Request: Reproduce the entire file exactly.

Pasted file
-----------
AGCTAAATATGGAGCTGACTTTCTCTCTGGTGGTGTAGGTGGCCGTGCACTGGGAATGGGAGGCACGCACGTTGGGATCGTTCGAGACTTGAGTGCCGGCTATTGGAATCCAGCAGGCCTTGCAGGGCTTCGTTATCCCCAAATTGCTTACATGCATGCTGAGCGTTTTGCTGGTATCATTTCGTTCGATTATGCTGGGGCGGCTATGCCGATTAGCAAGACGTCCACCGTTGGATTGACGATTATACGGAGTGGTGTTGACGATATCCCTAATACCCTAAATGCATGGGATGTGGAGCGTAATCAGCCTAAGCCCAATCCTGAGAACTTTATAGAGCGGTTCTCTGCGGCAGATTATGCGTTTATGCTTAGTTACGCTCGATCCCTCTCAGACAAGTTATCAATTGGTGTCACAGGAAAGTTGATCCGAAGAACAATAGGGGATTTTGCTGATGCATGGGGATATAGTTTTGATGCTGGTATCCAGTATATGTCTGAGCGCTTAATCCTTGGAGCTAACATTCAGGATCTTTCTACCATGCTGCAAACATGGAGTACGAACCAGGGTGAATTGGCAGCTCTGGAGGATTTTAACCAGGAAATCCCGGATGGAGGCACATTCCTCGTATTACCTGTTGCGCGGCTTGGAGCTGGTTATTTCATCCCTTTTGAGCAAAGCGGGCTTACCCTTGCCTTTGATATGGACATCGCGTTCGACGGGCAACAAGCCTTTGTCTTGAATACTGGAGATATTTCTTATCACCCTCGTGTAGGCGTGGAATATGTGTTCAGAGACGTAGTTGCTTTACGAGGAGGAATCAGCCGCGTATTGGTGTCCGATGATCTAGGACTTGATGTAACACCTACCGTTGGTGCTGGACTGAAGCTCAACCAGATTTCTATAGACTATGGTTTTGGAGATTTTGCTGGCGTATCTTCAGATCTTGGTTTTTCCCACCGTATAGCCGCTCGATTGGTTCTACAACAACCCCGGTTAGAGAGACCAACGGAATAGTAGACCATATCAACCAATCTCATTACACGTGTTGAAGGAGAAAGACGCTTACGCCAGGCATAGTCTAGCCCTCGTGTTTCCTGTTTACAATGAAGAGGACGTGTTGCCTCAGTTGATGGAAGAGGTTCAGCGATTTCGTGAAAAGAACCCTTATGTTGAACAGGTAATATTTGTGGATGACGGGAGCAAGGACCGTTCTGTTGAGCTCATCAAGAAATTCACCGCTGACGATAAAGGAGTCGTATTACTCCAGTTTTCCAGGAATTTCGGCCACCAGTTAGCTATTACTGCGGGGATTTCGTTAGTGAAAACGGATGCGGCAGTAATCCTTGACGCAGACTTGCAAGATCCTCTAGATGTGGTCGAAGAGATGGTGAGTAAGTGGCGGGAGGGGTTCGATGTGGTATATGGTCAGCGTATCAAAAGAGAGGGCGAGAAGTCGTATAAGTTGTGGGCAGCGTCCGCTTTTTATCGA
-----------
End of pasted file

AGCTAAATATGGAGCTGACTTTCTCTCTGGTGGTGTAGGTGGCCGTGCACTGGGAATGGGAGGCACGCACGTTGGGATCGTTCGAGACTTGAGTGCCGGCTATTGGAATCCAGCAGGCCTTGCAGGGCTTCGTTATCCCCAAATTGCTTACATGCATGCTGAGCGTTTTGCTGGTATCATTTCGTTCGATTATGCTGGGGCGGCTATGCCGATTAGCAAGACGTCCACCGTTGGATTGACGATTATACGGAGTGGTGTTGACGATATCCCTAATACCCTAAATGCATGGGATGTGGAGCGTAATCAGCCTAAGCCCAATCCTGAGAACTTTATAGAGCGGTTCTCTGCGGCAGATTATGCGTTTATGCTTAGTTACGCTCGATCCCTCTCAGACAAGTTATCAATTGGTGTCACAGGAAAGTTGATCCGAAGAACAATAGGGGATTTTGCTGATGCATGGGGATATAGTTTTGATGCTGGTATCCAGTATATGTCTGAGCGCTTAATCCTTGGAGCTAACATTCAGGATCTTTCTACCATGCTGCAAACATGGAGTACGAACCAGGGTGAATTGGCAGCTCTGGAGGATTTTAACCAGGAAATCCCGGATGGAGGCACATTCCTCGTATTACCTGTTGCGCGGCTTGGAGCTGGTTATTTCATCCCTTTTGAGCAAAGCGGGCTTACCCTTGCCTTTGATATGGACATCGCGTTCGACGGGCAACAAGCCTTTGTCTTGAATACTGGAGATATTTCTTATCACCCTCGTGTAGGCGTGGAATATGTGTTCAGAGACGTAGTTGCTTTACGAGGAGGAATCAGCCGCGTATTGGTGTCCGATGATCTAGGACTTGATGTAACACCTACCGTTGGTGCTGGACTGAAGCTCAACCAGATTTCTATAGACTATGGTTTTGGAGATTTTGCTGGCGTATCTTCAGATCTTGGTTTTTCCCACCGTATAGCCGCTCGATTGGTTCTACAACAACCCCGGTTAGAGAGACCAACGGAATAGTAGACCATATCAACCAATCTCATTACACGTGTTGAAGGAGAAAGACGCTTACGCCAGGCATAGTCTAGCCCTCGTGTTTCCTGTTTACAATGAAGAGGACGTGTTGCCTCAGTTGATGGAAGAGGTTCAGCGATTTCGTGAAAAGAACCCTTATGTTGAACAGGTAATATTTGTGGATGACGGGAGCAAGGACCGTTCTGTTGAGCTCATCAAGAAATTCACCGCTGACGATAAAGGAGTCGTATTACTCCAGTTTTCCAGGAATTTCGGCCACCAGTTAGCTATTACTGCGGGGATTTCGTTAGTGAAAACGGATGCGGCAGTAATCCTTGACGCAGACTTGCAAGATCCTCTAGATGTGGTCGAAGAGATGGTGAGTAAGTGGCGGGAGGGGTTCGATGTGGTATATGGTCAGCGTATCAAAAGAGAGGGCGAGAAGTCGTATAAGTTGTGGGCAGCGTCCGCTTTTTATCGA